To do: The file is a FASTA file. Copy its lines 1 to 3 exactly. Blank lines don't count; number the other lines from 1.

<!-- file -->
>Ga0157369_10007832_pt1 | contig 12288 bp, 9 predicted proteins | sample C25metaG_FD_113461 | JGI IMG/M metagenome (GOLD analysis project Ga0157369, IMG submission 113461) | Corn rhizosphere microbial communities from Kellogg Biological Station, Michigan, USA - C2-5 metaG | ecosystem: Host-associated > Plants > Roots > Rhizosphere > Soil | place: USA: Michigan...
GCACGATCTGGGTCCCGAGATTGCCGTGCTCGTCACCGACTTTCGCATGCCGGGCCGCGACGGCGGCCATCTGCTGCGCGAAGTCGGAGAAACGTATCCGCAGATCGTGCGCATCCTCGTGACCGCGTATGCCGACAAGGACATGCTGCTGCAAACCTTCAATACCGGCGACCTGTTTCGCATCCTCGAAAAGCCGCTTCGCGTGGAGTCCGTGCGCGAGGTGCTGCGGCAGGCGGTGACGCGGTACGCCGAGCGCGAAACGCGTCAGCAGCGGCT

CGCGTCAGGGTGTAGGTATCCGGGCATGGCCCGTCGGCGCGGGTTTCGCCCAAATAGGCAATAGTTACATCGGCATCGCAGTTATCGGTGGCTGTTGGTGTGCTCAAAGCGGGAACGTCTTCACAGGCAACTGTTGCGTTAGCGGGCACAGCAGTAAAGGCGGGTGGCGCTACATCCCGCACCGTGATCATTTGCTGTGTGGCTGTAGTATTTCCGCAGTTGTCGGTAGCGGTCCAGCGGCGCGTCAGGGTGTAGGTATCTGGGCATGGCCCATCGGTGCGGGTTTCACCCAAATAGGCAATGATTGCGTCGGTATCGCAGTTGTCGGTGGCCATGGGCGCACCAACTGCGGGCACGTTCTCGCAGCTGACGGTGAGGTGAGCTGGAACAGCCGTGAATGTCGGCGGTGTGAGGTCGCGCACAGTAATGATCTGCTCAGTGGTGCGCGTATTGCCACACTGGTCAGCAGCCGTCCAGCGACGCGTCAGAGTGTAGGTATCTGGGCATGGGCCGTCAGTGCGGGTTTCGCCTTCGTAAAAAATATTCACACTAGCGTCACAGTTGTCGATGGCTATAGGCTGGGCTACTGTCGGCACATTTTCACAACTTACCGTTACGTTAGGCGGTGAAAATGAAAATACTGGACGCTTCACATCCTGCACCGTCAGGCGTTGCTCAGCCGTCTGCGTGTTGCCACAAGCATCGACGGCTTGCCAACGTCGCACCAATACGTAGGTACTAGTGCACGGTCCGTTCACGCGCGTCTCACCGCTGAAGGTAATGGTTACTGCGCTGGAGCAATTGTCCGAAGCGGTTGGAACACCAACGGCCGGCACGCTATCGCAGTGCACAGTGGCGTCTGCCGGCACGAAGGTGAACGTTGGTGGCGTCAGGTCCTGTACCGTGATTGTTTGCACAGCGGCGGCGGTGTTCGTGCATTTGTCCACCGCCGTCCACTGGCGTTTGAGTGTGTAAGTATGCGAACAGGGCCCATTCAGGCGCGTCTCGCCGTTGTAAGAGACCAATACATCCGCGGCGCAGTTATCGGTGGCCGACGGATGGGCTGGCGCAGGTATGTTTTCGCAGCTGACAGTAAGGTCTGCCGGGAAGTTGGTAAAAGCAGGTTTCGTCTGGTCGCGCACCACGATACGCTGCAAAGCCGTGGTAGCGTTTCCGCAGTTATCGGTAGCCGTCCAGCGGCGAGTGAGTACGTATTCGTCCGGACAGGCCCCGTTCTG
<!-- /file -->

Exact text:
>Ga0157369_10007832_pt1 | contig 12288 bp, 9 predicted proteins | sample C25metaG_FD_113461 | JGI IMG/M metagenome (GOLD analysis project Ga0157369, IMG submission 113461) | Corn rhizosphere microbial communities from Kellogg Biological Station, Michigan, USA - C2-5 metaG | ecosystem: Host-associated > Plants > Roots > Rhizosphere > Soil | place: USA: Michigan...
GCACGATCTGGGTCCCGAGATTGCCGTGCTCGTCACCGACTTTCGCATGCCGGGCCGCGACGGCGGCCATCTGCTGCGCGAAGTCGGAGAAACGTATCCGCAGATCGTGCGCATCCTCGTGACCGCGTATGCCGACAAGGACATGCTGCTGCAAACCTTCAATACCGGCGACCTGTTTCGCATCCTCGAAAAGCCGCTTCGCGTGGAGTCCGTGCGCGAGGTGCTGCGGCAGGCGGTGACGCGGTACGCCGAGCGCGAAACGCGTCAGCAGCGGCT

CGCGTCAGGGTGTAGGTATCCGGGCATGGCCCGTCGGCGCGGGTTTCGCCCAAATAGGCAATAGTTACATCGGCATCGCAGTTATCGGTGGCTGTTGGTGTGCTCAAAGCGGGAACGTCTTCACAGGCAACTGTTGCGTTAGCGGGCACAGCAGTAAAGGCGGGTGGCGCTACATCCCGCACCGTGATCATTTGCTGTGTGGCTGTAGTATTTCCGCAGTTGTCGGTAGCGGTCCAGCGGCGCGTCAGGGTGTAGGTATCTGGGCATGGCCCATCGGTGCGGGTTTCACCCAAATAGGCAATGATTGCGTCGGTATCGCAGTTGTCGGTGGCCATGGGCGCACCAACTGCGGGCACGTTCTCGCAGCTGACGGTGAGGTGAGCTGGAACAGCCGTGAATGTCGGCGGTGTGAGGTCGCGCACAGTAATGATCTGCTCAGTGGTGCGCGTATTGCCACACTGGTCAGCAGCCGTCCAGCGACGCGTCAGAGTGTAGGTATCTGGGCATGGGCCGTCAGTGCGGGTTTCGCCTTCGTAAAAAATATTCACACTAGCGTCACAGTTGTCGATGGCTATAGGCTGGGCTACTGTCGGCACATTTTCACAACTTACCGTTACGTTAGGCGGTGAAAATGAAAATACTGGACGCTTCACATCCTGCACCGTCAGGCGTTGCTCAGCCGTCTGCGTGTTGCCACAAGCATCGACGGCTTGCCAACGTCGCACCAATACGTAGGTACTAGTGCACGGTCCGTTCACGCGCGTCTCACCGCTGAAGGTAATGGTTACTGCGCTGGAGCAATTGTCCGAAGCGGTTGGAACACCAACGGCCGGCACGCTATCGCAGTGCACAGTGGCGTCTGCCGGCACGAAGGTGAACGTTGGTGGCGTCAGGTCCTGTACCGTGATTGTTTGCACAGCGGCGGCGGTGTTCGTGCATTTGTCCACCGCCGTCCACTGGCGTTTGAGTGTGTAAGTATGCGAACAGGGCCCATTCAGGCGCGTCTCGCCGTTGTAAGAGACCAATACATCCGCGGCGCAGTTATCGGTGGCCGACGGATGGGCTGGCGCAGGTATGTTTTCGCAGCTGACAGTAAGGTCTGCCGGGAAGTTGGTAAAAGCAGGTTTCGTCTGGTCGCGCACCACGATACGCTGCAAAGCCGTGGTAGCGTTTCCGCAGTTATCGGTAGCCGTCCAGCGGCGAGTGAGTACGTATTCGTCCGGACAGGCCCCGTTCTG